I've written before about other types of medical bias. In particular, studies show that black people--even children--are under-medicated for pain in the ER or after surgery. There's a stereotype that they feel less pain or are tougher in some way--all unconscious. I have no words for how much this horrifies me.
Is My Doctor Fat Phobic
Just like the rest of Americans, healthcare providers carry weight biases. That means that your physician, nurse, dietician, psychologist, and fitness professional may hold discriminatory attitudes about fat people. Studies consistently document weight bias in healthcare providers, including the tendency to view obese* patients as lazy, lacking in self-control, undisciplined, and noncompliant with treatment.
I Had Cancer – And Medical Fat-Shaming Could Have Killed Me
When my surgeon told me a diagnosis five years prior could’ve saved my lung, I remember a feeling of complete and utter rage. Because I remembered the five years I spent looking for some kind of reason why I was always coughing, always sick. Most of all, I remembered being consistently told that the reason I was sick was because I was fat.
My doctors treated my fat, rather than investigating the real reason I was sick, and it could’ve killed me.
Many therapists and health professionals hold hidden biases toward their obese patients, studies find.
Also, it appears that weight influences patient diagnosis and treatment. In one study, Davis-Coelho found that therapists were more likely to diagnose an eating disorder for fat clients and cite "improve body image" and "increase sexual satisfaction" as treatment goals--even when the clients did not mention sexual difficulties--than for average-weight clients.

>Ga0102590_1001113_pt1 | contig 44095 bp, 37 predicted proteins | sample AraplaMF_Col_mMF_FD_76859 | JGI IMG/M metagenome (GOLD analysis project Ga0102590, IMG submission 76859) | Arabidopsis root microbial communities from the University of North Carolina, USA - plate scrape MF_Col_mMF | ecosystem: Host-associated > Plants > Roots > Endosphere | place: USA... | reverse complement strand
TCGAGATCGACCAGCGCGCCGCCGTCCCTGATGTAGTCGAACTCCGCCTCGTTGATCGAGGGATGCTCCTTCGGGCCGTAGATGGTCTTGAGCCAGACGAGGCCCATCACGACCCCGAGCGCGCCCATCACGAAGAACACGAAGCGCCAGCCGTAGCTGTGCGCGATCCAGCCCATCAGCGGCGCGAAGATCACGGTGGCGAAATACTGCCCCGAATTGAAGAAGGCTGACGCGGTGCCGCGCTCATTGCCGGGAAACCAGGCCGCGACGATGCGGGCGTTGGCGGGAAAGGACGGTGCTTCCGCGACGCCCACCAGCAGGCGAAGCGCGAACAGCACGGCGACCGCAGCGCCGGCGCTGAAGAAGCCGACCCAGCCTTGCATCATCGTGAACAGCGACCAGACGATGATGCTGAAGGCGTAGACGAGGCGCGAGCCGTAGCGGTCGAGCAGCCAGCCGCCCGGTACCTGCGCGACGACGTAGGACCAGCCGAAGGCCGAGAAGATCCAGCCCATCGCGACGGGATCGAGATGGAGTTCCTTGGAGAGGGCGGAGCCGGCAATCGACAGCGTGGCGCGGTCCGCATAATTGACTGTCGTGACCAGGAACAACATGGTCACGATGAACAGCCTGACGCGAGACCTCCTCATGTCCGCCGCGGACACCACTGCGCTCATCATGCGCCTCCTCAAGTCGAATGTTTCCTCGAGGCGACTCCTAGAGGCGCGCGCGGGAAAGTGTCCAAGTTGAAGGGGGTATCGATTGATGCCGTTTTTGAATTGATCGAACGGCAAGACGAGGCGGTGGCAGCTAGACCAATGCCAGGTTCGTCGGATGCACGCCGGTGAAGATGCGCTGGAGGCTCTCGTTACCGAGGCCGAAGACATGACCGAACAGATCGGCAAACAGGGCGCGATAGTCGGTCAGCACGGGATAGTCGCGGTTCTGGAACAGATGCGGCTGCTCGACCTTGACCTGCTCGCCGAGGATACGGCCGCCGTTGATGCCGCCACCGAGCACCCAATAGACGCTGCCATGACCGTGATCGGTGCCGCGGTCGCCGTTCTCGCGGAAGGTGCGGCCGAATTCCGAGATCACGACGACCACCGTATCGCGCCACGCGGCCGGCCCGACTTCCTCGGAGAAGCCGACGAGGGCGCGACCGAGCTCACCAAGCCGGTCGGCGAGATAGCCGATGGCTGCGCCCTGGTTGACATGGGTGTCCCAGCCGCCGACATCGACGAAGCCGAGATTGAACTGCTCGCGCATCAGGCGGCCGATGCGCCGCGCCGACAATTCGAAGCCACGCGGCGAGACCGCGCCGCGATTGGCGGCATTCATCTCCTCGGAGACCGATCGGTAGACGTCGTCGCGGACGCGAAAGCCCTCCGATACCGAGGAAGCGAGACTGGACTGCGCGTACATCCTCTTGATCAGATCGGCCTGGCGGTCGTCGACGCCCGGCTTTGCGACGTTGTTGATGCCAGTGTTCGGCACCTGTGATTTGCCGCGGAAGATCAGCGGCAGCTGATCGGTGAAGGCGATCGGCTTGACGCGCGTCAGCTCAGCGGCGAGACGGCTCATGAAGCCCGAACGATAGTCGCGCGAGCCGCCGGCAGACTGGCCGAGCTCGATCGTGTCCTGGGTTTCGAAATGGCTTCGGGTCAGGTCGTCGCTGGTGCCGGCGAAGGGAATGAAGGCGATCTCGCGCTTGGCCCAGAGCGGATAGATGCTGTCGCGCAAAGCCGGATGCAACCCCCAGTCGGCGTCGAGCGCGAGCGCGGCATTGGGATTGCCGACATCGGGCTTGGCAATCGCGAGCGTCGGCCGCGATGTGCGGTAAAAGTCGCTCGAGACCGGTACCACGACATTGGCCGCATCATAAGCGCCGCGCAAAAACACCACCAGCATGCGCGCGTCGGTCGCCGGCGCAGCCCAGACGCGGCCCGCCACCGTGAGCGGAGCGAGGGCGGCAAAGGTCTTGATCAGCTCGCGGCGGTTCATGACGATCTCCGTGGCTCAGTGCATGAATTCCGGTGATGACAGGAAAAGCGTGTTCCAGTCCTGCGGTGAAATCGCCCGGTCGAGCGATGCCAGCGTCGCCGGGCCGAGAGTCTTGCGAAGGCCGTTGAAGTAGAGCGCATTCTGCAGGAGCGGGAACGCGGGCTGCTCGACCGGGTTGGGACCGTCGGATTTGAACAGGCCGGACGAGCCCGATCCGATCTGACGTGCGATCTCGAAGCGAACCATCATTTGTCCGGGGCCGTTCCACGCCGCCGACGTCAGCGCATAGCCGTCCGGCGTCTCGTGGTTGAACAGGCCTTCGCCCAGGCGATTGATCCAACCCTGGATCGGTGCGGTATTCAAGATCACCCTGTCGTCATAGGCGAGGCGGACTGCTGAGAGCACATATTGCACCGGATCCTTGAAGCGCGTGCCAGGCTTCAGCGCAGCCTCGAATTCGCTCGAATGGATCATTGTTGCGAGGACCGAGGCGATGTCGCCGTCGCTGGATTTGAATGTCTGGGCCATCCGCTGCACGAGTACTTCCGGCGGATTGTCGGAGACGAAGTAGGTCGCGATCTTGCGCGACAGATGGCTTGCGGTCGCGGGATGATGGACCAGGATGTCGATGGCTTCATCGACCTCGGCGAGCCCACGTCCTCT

NAAFA: Healthcare Discrimination
NAAFA: Guidelines for Healthcare Providers--PDF
DIAGNOSING MEDICAL PROBLEMS
• Respect the patient’s health care priorities and address their chief complaint.
• Avoid offering unsolicited weight loss information.
• Remember to perform the same diagnostic tests on your fat patients you would on any other patients for a suspected condition.
• Counsel patients about exercise without linking it to weight. Increased activity improves blood pressure and glucose control, decreases arthritis symptoms and increases overall well-being.
TREATING MEDICAL PROBLEMS
• Do not assume that weight is the cause of all symptoms.
• Do not delay treatment or insist that your patient lose weight prior to receiving treatment.
• Demonstrate care in ordering medication dosages. Some patients react sensitively to small dosages of some drugs, while other drugs require a higher dosage, due to the patient’s higher weight.
• Offer to revisit medication decisions if needed, and explain that treatment can prevent long-term complications.